This wasn't the Canadian band who became the Band; the original members of this Hollygrove-New Orleans gospel quartet called the Hawks -- Albert Veal, John Henry Morris, Paul Exhano, and Sam Tophia -- began their career by calling themselves the Humming Four and were all part of one of the oldest New Orleans-area groups to form in the post-World War era. They later recorded for Imperial Records' local A&R man Dave Bartholomew, who invited the group to work with some of his R&B groups.
The Humming Four originally formed in 1932 under the tutelage of Gilbert Porterfield's Alabama cohort, Sanders F. Newell. In 1934, singer/New Orleans entrepreneur Lorenzo Robinson brought them to the attention of radio station WWL, where they were one of the first local quartets to perform on the radio. Robinson's Humming Four then began touring the Louisiana-Mississippi countryside and by 1939, they were traveling as far as Houston, TX.
Meanwhile, Tophia had established himself as the city's busiest quartet vocal coach, passing the "Alabama Style" down to dozens of church quartets throughout the city and into the river parishes. During WWII, the Humming Four shifted from "crooning" melodies to fiery gospel, and were led by Paul Exkano, who later sang with the Soproco Singers, and recorded with the Alabama Blind Boys. Exkano later became a national evangelist minister.
Members passed in and out of the group. Other Humming Four vets included George Parks, Victor Joseph, Lindsay Stark, Joseph Gaines, George McAlister, and Edward "Pastor" Thomas, who made early-‘50s recordings with the Fairfield Four and the Skylarks. Pastor Thomas earned a reputation in New Orleans as one of gospel's greatest lead singers.
When Albert Veal returned from the Navy in 1947, he enlisted John Morris and Joseph Gaines to help restore the Humming Four to their original crooning form, emphasizing what he called "harmony and style." By 1951, the group had a weekly broadcast on WMRY, which attracted the attention of Wonder Label record man Victor "Papa Doc" Augustine, who recorded the group at J & M Studio and pressed their first single, "Mother's Love," which was composed and led by versatile Joseph Gaines. The group underwent a name change for its release, the first of several, now they were being calling the Famous Four. When Imperial Records' local A&R man Dave Bartholomew heard the group's Wonder session tapes, he invited the group to work with some of his R&B groups. This led to the Famous Four releasing a jubilee classic, "Twelve Gates to the City" b/w "Satisfied," which became Imperial's only New Orleans gospel quartet 45. Soon afterward, the Humming Four/Famous Four underwent another name change, becoming the Hawks. This was the name the group used when they released "Candy Girl" b/w "Joe the Grinder" on Imperial in 1953. Other singles followed: "She's All Right" (1954), "Nobody But You" (1954), "All Woman Are the Same" (1954) and "It's Too Late Now" (1955).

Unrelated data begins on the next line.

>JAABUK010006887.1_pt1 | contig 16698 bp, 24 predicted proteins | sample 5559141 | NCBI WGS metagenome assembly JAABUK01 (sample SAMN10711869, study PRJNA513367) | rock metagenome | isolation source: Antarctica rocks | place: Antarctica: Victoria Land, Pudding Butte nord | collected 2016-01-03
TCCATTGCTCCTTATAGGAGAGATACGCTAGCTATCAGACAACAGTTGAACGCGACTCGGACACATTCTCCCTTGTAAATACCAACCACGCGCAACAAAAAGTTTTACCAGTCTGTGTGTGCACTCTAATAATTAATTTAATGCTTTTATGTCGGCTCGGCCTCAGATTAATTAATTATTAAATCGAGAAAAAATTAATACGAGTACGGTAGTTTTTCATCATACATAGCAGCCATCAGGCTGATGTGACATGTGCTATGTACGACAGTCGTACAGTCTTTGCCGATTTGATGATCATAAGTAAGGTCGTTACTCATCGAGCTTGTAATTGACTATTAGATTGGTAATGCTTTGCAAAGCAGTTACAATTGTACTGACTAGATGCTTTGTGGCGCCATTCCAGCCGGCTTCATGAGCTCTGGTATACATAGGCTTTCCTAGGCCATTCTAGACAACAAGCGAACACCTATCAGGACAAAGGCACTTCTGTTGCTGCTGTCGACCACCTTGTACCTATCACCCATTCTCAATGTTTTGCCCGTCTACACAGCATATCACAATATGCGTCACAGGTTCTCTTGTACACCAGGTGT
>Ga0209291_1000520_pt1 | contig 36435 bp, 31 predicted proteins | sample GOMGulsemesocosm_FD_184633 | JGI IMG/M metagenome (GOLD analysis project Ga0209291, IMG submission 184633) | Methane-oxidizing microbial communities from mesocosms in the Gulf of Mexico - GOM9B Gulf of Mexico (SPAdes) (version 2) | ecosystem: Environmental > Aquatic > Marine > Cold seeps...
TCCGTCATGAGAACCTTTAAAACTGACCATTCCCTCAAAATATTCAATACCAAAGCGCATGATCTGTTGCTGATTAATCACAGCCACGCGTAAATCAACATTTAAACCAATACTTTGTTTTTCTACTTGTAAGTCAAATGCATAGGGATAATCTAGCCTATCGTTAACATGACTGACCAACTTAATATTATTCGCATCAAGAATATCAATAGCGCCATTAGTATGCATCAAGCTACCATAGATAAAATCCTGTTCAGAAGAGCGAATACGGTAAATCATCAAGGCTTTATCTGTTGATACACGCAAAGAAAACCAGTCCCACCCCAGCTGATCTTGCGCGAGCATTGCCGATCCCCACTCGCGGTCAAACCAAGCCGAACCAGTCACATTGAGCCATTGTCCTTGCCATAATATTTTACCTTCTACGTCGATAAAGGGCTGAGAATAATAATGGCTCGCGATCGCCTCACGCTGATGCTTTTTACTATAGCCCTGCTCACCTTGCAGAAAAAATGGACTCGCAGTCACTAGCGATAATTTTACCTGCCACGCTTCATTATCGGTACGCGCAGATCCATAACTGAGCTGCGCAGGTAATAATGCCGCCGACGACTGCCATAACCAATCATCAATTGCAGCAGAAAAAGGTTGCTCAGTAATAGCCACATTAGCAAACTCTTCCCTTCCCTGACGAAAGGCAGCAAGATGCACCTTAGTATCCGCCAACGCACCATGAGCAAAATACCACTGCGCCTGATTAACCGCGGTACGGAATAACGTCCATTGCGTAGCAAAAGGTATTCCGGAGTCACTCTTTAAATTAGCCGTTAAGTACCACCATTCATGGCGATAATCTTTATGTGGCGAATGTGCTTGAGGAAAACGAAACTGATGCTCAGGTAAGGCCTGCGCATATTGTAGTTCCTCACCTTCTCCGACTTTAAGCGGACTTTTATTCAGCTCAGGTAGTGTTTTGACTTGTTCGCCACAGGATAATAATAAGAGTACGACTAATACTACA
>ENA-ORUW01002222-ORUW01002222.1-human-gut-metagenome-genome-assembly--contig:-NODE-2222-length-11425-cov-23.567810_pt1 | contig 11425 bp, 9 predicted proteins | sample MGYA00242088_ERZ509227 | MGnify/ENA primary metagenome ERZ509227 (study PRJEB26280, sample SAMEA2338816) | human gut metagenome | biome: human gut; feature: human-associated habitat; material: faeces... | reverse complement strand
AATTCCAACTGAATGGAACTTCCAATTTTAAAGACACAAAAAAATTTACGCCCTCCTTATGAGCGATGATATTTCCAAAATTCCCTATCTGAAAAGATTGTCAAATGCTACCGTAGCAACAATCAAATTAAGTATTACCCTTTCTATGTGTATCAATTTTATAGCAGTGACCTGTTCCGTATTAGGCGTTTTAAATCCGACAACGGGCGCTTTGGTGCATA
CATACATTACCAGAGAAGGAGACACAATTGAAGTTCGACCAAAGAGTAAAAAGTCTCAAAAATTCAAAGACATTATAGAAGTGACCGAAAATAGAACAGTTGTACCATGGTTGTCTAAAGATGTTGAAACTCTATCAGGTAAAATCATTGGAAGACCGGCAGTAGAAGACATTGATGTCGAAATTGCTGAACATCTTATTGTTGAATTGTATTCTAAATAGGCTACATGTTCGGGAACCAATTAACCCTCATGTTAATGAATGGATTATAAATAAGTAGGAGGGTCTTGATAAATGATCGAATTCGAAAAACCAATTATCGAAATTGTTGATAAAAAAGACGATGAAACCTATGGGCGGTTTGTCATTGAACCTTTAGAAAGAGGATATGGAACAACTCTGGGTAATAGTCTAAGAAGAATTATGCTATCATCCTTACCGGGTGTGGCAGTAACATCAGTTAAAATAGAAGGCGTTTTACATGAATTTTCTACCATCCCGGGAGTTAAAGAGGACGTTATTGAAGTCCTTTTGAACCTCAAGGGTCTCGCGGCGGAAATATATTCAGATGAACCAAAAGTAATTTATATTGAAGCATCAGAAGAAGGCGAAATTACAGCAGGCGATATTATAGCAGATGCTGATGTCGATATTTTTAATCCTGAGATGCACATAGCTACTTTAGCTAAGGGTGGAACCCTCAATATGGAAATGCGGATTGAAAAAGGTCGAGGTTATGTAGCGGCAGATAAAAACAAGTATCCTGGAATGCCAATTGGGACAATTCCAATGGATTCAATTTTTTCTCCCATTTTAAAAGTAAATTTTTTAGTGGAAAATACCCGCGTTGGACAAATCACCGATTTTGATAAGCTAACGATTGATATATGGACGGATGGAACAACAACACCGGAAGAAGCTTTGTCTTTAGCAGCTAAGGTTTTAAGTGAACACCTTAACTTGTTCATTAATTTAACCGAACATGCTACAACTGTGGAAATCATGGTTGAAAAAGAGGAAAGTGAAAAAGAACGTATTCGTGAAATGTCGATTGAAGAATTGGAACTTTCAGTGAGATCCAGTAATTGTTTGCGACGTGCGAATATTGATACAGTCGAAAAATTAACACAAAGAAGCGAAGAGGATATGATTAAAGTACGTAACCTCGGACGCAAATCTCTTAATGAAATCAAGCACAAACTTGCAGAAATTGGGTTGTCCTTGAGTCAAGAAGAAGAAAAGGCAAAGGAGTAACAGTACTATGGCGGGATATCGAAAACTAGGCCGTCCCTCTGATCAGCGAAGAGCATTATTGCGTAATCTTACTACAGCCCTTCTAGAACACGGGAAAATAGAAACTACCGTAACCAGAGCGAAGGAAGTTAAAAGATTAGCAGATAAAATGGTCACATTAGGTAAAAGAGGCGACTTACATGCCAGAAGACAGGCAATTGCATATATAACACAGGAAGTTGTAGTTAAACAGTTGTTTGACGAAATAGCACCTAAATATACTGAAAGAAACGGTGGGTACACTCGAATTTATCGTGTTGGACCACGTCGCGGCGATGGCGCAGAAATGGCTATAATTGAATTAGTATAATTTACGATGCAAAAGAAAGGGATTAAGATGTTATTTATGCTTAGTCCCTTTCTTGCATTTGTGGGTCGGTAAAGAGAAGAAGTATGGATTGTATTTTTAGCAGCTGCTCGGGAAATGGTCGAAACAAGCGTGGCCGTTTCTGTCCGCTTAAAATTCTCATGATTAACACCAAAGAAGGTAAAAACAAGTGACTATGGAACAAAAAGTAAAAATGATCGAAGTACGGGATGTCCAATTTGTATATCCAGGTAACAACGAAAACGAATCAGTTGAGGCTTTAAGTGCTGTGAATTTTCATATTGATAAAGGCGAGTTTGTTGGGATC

The Hawks failed to land on any charts and by 1958, they returned to their original form, singing in churches and local venues. Their last appearance before dissolving into the mists of time was at the funeral of their old instructor, Sandy Newell.